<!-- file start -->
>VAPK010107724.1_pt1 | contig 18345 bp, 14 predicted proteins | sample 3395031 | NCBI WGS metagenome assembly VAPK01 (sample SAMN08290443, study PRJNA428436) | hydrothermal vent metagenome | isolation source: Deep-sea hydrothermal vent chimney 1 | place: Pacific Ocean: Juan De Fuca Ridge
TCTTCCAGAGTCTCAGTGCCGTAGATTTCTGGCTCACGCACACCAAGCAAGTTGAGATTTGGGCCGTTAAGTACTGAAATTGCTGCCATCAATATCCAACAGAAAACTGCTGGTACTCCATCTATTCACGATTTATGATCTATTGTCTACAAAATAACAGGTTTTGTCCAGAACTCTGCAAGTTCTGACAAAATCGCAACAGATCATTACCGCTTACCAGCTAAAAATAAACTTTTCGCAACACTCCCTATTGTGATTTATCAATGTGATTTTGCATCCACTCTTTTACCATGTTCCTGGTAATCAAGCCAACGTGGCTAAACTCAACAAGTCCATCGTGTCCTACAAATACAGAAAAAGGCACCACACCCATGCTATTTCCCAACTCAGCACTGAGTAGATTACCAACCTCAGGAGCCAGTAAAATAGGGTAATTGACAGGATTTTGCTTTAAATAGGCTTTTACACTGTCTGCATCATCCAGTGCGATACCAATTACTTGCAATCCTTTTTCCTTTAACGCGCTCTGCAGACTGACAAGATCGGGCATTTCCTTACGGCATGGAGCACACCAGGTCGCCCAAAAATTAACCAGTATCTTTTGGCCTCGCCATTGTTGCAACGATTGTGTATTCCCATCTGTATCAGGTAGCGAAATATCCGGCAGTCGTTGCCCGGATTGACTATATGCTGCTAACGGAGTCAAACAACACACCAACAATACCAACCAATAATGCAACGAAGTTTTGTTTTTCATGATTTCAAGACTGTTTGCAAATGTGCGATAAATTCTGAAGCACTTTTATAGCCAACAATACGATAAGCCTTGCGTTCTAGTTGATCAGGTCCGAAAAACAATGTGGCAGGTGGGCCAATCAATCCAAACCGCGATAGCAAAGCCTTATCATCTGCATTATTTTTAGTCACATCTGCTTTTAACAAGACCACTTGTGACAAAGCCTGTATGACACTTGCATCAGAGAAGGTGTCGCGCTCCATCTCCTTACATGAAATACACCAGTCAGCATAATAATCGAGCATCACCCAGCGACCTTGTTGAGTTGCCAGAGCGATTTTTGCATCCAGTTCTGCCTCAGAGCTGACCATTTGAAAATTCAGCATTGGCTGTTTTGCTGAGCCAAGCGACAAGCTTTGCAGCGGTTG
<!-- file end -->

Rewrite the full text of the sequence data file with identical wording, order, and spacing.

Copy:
>VAPK010107724.1_pt1 | contig 18345 bp, 14 predicted proteins | sample 3395031 | NCBI WGS metagenome assembly VAPK01 (sample SAMN08290443, study PRJNA428436) | hydrothermal vent metagenome | isolation source: Deep-sea hydrothermal vent chimney 1 | place: Pacific Ocean: Juan De Fuca Ridge
TCTTCCAGAGTCTCAGTGCCGTAGATTTCTGGCTCACGCACACCAAGCAAGTTGAGATTTGGGCCGTTAAGTACTGAAATTGCTGCCATCAATATCCAACAGAAAACTGCTGGTACTCCATCTATTCACGATTTATGATCTATTGTCTACAAAATAACAGGTTTTGTCCAGAACTCTGCAAGTTCTGACAAAATCGCAACAGATCATTACCGCTTACCAGCTAAAAATAAACTTTTCGCAACACTCCCTATTGTGATTTATCAATGTGATTTTGCATCCACTCTTTTACCATGTTCCTGGTAATCAAGCCAACGTGGCTAAACTCAACAAGTCCATCGTGTCCTACAAATACAGAAAAAGGCACCACACCCATGCTATTTCCCAACTCAGCACTGAGTAGATTACCAACCTCAGGAGCCAGTAAAATAGGGTAATTGACAGGATTTTGCTTTAAATAGGCTTTTACACTGTCTGCATCATCCAGTGCGATACCAATTACTTGCAATCCTTTTTCCTTTAACGCGCTCTGCAGACTGACAAGATCGGGCATTTCCTTACGGCATGGAGCACACCAGGTCGCCCAAAAATTAACCAGTATCTTTTGGCCTCGCCATTGTTGCAACGATTGTGTATTCCCATCTGTATCAGGTAGCGAAATATCCGGCAGTCGTTGCCCGGATTGACTATATGCTGCTAACGGAGTCAAACAACACACCAACAATACCAACCAATAATGCAACGAAGTTTTGTTTTTCATGATTTCAAGACTGTTTGCAAATGTGCGATAAATTCTGAAGCACTTTTATAGCCAACAATACGATAAGCCTTGCGTTCTAGTTGATCAGGTCCGAAAAACAATGTGGCAGGTGGGCCAATCAATCCAAACCGCGATAGCAAAGCCTTATCATCTGCATTATTTTTAGTCACATCTGCTTTTAACAAGACCACTTGTGACAAAGCCTGTATGACACTTGCATCAGAGAAGGTGTCGCGCTCCATCTCCTTACATGAAATACACCAGTCAGCATAATAATCGAGCATCACCCAGCGACCTTGTTGAGTTGCCAGAGCGATTTTTGCATCCAGTTCTGCCTCAGAGCTGACCATTTGAAAATTCAGCATTGGCTGTTTTGCTGAGCCAAGCGACAAGCTTTGCAGCGGTTG